The One Welfare portal will provide vets and veterinary students with essays and scenarios that confront them with dilemmas and help sharpen their approach to the ethics underlying animal care.
JCU Veterinary School’s Dr Janice Lloyd, Senior Lecturer in Veterinary Behaviour, Welfare and Ethics, said the portal has been developed in conjunction with seven other veterinary schools in Australia and New Zealand and with the help of a $378,000 grant from the Office for Learning and Teaching.
“The project aims to keep veterinarians well informed about animal welfare issues so they can apply sound critical thinking skills to solve the ethical dilemmas they will encounter in practice,” she said.
Dr Lloyd said there was an international movement towards better treatment of animals. “There is growing public concern and the Australian community looks to veterinarians as leading advocates for the welfare of all animals.”
The portal will support the “five freedoms for animals” guidelines, developed by Professor John Webster from the University of Bristol, and the “five domains” concept developed by Professor David Mellor at Massey University in New Zealand (see below).
Vets and veterinary students will be confronted with scenarios ranging from a request to euthanise a healthy dog after its owners move to a smaller property to the question of what to do as heat-stressed animals die on a live-export voyage.
The JCU Veterinary School lecturer said the problems were far from just academic exercises.
“Research suggests vets encounter at least two serious ethical dilemmas a week. The portal will give them a framework to work through these and help them make decisions they can be comfortable with.”
The website is now being progressively rolled out.
“Ultimately we hope to be able to offer the learning resources to all undergraduate and graduate veterinarians to reshape veterinary and animal science education to meet the need for competence in the often tricky field of welfare and ethics,” said Dr Lloyd.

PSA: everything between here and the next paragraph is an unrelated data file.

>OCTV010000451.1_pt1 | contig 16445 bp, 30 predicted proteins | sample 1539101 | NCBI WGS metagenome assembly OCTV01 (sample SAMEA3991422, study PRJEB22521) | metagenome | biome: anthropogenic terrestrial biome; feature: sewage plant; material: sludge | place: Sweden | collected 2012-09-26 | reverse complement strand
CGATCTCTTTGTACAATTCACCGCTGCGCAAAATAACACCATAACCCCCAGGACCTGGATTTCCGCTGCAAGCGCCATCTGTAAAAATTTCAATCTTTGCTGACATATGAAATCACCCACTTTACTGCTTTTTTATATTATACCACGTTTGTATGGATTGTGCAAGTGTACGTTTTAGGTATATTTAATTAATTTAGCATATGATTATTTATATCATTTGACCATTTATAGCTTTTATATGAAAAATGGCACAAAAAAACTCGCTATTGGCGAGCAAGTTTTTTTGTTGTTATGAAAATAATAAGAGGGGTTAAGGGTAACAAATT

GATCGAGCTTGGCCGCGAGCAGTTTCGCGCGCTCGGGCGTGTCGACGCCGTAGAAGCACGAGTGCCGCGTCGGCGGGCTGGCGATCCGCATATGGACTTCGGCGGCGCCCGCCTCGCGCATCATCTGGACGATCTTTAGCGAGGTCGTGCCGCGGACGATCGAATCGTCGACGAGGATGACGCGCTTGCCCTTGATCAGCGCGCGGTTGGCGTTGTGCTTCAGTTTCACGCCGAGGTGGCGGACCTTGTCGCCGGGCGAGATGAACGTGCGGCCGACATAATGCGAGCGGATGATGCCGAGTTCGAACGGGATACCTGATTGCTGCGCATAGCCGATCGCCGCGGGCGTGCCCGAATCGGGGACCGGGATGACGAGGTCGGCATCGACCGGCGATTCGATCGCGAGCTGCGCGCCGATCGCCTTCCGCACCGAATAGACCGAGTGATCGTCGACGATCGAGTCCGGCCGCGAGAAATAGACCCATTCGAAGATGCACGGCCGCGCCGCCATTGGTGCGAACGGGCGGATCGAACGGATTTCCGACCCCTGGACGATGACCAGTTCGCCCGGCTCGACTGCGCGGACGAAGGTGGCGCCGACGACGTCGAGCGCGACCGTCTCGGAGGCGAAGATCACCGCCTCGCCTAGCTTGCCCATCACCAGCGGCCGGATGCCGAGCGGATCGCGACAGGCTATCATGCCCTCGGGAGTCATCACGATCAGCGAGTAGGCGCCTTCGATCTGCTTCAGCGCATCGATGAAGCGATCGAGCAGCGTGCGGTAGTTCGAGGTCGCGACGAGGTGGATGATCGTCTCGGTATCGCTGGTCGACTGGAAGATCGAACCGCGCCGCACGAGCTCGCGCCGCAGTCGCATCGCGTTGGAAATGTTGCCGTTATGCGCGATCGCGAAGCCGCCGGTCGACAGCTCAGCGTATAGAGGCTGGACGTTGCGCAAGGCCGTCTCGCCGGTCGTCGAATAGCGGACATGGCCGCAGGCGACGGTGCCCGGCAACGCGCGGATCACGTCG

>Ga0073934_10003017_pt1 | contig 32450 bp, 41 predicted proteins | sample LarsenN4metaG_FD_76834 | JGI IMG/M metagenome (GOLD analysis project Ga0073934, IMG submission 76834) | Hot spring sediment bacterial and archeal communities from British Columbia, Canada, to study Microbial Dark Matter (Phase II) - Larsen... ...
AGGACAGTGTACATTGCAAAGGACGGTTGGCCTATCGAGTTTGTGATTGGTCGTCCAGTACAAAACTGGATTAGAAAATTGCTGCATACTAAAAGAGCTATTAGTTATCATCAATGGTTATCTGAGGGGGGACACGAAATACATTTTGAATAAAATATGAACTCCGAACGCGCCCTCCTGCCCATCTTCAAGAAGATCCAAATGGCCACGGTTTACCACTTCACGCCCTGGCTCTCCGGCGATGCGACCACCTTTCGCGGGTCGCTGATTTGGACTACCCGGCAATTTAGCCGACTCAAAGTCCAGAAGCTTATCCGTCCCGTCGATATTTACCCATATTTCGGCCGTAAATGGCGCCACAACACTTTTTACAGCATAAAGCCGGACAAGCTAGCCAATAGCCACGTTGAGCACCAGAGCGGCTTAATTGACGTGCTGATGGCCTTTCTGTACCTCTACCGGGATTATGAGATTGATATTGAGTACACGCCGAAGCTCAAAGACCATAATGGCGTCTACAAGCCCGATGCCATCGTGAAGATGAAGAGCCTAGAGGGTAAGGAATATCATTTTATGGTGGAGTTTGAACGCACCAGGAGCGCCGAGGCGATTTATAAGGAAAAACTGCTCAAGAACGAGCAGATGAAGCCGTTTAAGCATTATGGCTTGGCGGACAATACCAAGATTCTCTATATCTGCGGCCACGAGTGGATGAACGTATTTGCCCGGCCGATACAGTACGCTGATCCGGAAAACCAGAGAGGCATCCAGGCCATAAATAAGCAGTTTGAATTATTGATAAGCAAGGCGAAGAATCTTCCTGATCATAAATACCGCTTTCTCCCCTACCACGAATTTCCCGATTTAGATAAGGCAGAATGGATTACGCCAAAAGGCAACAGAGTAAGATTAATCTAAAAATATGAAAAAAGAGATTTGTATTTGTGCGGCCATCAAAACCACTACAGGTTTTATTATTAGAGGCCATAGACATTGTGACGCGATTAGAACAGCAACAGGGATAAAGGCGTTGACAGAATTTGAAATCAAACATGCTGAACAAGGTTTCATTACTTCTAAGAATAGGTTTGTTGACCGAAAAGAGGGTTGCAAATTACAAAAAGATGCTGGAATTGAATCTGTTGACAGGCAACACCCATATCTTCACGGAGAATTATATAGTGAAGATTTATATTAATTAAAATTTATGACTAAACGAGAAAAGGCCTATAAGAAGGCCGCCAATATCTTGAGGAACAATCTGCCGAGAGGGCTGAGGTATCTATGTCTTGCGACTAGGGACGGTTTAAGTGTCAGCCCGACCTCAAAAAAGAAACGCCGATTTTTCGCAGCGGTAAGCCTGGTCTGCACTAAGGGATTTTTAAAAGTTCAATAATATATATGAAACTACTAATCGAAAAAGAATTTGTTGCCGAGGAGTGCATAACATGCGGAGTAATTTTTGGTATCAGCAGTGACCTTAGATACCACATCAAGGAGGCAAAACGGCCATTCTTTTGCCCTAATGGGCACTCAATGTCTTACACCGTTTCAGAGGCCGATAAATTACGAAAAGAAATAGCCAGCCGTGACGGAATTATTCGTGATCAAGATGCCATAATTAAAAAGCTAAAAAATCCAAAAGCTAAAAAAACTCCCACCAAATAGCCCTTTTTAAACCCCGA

“This is a wonderful opportunity for JCU to show itself as a Centre for Excellence in the teaching of Animal Welfare and Ethics in a global sense.”
The five freedoms:
1. Freedom from hunger and thirst: by ready access to fresh water and a diet to maintain full health and vigour.
2. Freedom from discomfort: by providing an appropriate environment including shelter and a comfortable resting area.
3. Freedom from pain, injury or disease: by prevention through rapid diagnosis and treatment.
4. Freedom to express normal behaviour: by providing sufficient space, proper facilities and company of the animal’s own kind.
5. Freedom from fear and distress: by ensuring conditions and treatment which avoid mental suffering.
The five domains:
1. Nutrition: e.g., appropriate consumption of nutritious foods is a pleasurable experience.
2. Environmental: e.g., benign conditions offer adaptive choices and variety.
3. Health: e.g., physically sound (uninjured, disease-free) animals enjoy good health.
4. Behaviour: e.g., environment-focused and inter-animal activities are satisfying and engaging.
5. Mental or Affective State: e.g., animals experience comfort, pleasure, interest and confidence.
About the JCU Bachelor of Veterinary ScienceJames Cook University’s veterinary science students will acquire the knowledge and skills to diagnose, treat and prevent disease in a wide range of animals including companion animals, farm animals, aquatic species and native fauna. In addition, students will acquire a thorough knowledge of animal production systems, particularly tropical animal husbandry and aquaculture.
The program offers state-of-the-art teaching facilities in a new veterinary emergency and referral clinic on the Townsville campus and a specialist large-animal treatment facility on the tablelands, which provide clinical experience and training for final-year students.
Program title: Bachelor of Veterinary Science
Location: Townsville, Queensland
Semester intake: February
Program duration: 5 years